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The feel-good underdog story of the first American swimmer to win Olympic gold, set against the turbulent rebirth of the modern Games, that “bring[s] to life an inspiring figure and illuminate[s] an overlooked chapter in America’s sports history” (The Wall Street Journal)
“Once or twice in a decade, one of these stories . . . like Laura Hillenbrand’s Unbroken [or] Daniel Brown’s The Boys in the Boat . . . captures the imagination of the public. . . . Add The Watermen by Michael Loynd to this illustrious list.”—Swimming World
Winner of the International Swimming Hall of Fame’s Paragon Award and the Buck Dawson Authors Award
In the early twentieth century, few Americans knew how to swim, and swimming as a competitive sport was almost unheard of. That is, until Charles Daniels took to the water.
On the surface, young Charles had it all: high-society parents, a place at an exclusive New York City prep school, summer vacations in the Adirondacks. But the scrawny teenager suffered from extreme anxiety thanks to a sadistic father who mired the family in bankruptcy and scandal before abandoning Charles and his mother altogether. Charles’s only source of joy was swimming. But with no one to teach him, he struggled with technique—until he caught the eye of two immigrant coaches hell-bent on building a U.S. swim program that could rival the British Empire’s seventy-year domination of the sport.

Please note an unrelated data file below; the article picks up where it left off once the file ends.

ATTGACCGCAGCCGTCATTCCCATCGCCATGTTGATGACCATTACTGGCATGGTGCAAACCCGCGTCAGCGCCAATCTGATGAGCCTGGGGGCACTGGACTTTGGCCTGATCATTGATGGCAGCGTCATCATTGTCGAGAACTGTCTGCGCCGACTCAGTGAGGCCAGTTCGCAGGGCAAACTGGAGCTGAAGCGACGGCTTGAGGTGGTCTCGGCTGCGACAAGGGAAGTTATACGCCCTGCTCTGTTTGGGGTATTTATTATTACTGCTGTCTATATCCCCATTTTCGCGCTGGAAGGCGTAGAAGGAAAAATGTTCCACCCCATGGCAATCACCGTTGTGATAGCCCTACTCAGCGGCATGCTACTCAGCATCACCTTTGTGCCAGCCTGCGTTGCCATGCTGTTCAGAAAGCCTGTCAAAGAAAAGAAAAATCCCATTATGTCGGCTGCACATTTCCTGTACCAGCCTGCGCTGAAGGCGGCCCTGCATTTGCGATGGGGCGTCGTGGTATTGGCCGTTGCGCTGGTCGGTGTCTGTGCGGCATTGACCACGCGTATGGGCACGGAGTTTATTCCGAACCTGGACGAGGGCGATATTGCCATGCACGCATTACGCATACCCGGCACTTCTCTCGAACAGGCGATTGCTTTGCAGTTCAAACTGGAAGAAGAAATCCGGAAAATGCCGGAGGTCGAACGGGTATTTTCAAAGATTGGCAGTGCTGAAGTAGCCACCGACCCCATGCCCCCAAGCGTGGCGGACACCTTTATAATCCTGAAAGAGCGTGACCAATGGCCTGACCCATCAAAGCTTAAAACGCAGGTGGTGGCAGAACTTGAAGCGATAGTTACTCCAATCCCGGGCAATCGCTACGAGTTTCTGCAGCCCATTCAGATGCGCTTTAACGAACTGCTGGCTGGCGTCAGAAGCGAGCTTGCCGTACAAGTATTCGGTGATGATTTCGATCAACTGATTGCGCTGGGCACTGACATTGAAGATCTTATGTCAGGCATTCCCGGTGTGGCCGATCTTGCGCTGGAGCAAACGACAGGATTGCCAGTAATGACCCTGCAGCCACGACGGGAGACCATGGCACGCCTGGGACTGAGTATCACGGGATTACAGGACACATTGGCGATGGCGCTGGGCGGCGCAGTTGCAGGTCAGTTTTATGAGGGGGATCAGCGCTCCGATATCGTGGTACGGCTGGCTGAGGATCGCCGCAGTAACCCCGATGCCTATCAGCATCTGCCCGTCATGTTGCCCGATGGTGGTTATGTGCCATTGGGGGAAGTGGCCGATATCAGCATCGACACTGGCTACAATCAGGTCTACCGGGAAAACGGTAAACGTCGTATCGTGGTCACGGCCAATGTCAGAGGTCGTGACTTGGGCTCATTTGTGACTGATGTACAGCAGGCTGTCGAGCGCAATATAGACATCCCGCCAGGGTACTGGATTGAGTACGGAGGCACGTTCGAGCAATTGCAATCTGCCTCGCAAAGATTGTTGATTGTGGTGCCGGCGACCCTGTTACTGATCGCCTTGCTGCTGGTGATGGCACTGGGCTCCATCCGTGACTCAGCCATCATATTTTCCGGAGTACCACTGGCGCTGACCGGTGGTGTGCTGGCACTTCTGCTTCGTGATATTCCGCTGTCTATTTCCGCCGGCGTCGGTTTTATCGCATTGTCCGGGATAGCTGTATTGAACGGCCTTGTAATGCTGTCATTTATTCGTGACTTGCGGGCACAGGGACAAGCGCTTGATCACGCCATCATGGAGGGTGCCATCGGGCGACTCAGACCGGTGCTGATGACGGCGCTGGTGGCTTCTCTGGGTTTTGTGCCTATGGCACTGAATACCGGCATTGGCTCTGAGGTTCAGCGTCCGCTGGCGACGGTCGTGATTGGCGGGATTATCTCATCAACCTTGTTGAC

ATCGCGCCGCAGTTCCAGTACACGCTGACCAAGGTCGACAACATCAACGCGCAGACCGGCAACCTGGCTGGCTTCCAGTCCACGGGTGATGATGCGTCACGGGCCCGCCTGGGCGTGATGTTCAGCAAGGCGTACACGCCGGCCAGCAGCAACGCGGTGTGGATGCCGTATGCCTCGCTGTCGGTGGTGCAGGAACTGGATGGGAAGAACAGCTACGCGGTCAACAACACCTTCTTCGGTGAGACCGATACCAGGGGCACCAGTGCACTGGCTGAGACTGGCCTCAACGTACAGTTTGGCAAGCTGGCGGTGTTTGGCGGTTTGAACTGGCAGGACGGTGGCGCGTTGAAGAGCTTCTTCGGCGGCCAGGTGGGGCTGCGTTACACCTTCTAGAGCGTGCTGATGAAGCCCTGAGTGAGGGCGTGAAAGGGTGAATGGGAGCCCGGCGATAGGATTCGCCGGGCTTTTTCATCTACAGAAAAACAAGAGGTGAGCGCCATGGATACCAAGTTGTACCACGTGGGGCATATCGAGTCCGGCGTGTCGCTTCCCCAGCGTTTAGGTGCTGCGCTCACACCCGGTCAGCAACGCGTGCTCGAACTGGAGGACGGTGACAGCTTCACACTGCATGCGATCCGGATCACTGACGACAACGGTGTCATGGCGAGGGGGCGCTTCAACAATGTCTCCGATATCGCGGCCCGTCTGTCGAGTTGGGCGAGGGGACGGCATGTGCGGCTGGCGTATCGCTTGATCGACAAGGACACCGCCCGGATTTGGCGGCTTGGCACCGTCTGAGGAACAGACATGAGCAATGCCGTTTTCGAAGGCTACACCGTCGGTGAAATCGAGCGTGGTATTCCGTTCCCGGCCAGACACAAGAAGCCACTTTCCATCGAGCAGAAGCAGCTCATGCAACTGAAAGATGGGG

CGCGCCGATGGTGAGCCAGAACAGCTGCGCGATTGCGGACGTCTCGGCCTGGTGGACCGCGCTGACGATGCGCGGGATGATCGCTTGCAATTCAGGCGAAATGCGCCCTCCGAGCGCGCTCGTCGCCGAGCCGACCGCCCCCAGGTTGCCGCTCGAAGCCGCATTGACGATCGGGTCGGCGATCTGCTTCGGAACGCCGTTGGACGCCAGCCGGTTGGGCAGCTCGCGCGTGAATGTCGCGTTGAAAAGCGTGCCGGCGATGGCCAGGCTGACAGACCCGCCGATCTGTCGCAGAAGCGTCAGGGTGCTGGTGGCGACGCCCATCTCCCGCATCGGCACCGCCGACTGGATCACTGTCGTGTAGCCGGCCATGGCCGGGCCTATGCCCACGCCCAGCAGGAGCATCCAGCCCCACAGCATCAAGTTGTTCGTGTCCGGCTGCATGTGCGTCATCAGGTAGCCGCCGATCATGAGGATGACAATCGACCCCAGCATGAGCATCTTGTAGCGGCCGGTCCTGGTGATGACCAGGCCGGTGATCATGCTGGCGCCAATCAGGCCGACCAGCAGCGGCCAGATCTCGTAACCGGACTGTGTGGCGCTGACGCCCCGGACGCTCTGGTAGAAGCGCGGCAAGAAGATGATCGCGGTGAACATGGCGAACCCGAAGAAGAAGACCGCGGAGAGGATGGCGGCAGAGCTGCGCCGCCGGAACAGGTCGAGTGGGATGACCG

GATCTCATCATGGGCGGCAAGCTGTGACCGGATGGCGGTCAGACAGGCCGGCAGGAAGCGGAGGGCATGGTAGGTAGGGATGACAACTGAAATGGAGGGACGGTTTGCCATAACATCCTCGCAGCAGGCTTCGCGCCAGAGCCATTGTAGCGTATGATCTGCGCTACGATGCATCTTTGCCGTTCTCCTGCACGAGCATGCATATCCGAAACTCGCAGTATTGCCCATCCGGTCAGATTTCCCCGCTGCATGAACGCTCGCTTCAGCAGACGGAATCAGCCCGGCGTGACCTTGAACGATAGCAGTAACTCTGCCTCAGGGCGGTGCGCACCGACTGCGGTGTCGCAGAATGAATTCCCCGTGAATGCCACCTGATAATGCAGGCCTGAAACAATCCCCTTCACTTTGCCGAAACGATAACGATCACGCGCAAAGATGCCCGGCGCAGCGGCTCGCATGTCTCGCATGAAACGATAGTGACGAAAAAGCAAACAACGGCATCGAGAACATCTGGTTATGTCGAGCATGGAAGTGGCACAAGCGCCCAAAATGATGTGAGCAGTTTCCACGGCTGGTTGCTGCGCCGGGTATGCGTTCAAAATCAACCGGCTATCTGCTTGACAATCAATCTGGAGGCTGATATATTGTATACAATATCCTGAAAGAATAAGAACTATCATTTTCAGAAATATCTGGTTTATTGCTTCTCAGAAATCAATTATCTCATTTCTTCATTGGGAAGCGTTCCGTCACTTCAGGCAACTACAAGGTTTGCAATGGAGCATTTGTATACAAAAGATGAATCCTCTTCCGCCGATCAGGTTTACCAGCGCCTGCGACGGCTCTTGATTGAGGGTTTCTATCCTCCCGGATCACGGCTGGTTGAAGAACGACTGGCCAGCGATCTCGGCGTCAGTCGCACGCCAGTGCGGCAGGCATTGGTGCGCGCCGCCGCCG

Interwoven with the story of Charles’s efforts to overcome his family’s disgrace is the compelling history of the struggle to establish the modern Olympics in an era when competitive sports were still in their infancy. When the powerful British Empire finally legitimized the Games by hosting the fourth Olympiad in 1908, Charles’s hard-fought rise climaxed in a gold-medal race where British judges prepared a trap to ensure the American upstart’s defeat.
Set in the early days of a rapidly changing twentieth century, The Watermen—a term used at the time to describe men skilled in water sports—tells an engrossing story of grit, of the growth of a major new sport in which Americans would prevail, and of a young man’s determination to excel.
Michael Loynd is chairman of the St. Louis Olympic Committee, a representative on the International Olympic Committee’s World Union of Olympic Cities, a member of the International Society of Olympic Historians, and a sports attorney and lecturer. He is the author of All Things Irish: A Novel. He lives in St. Louis.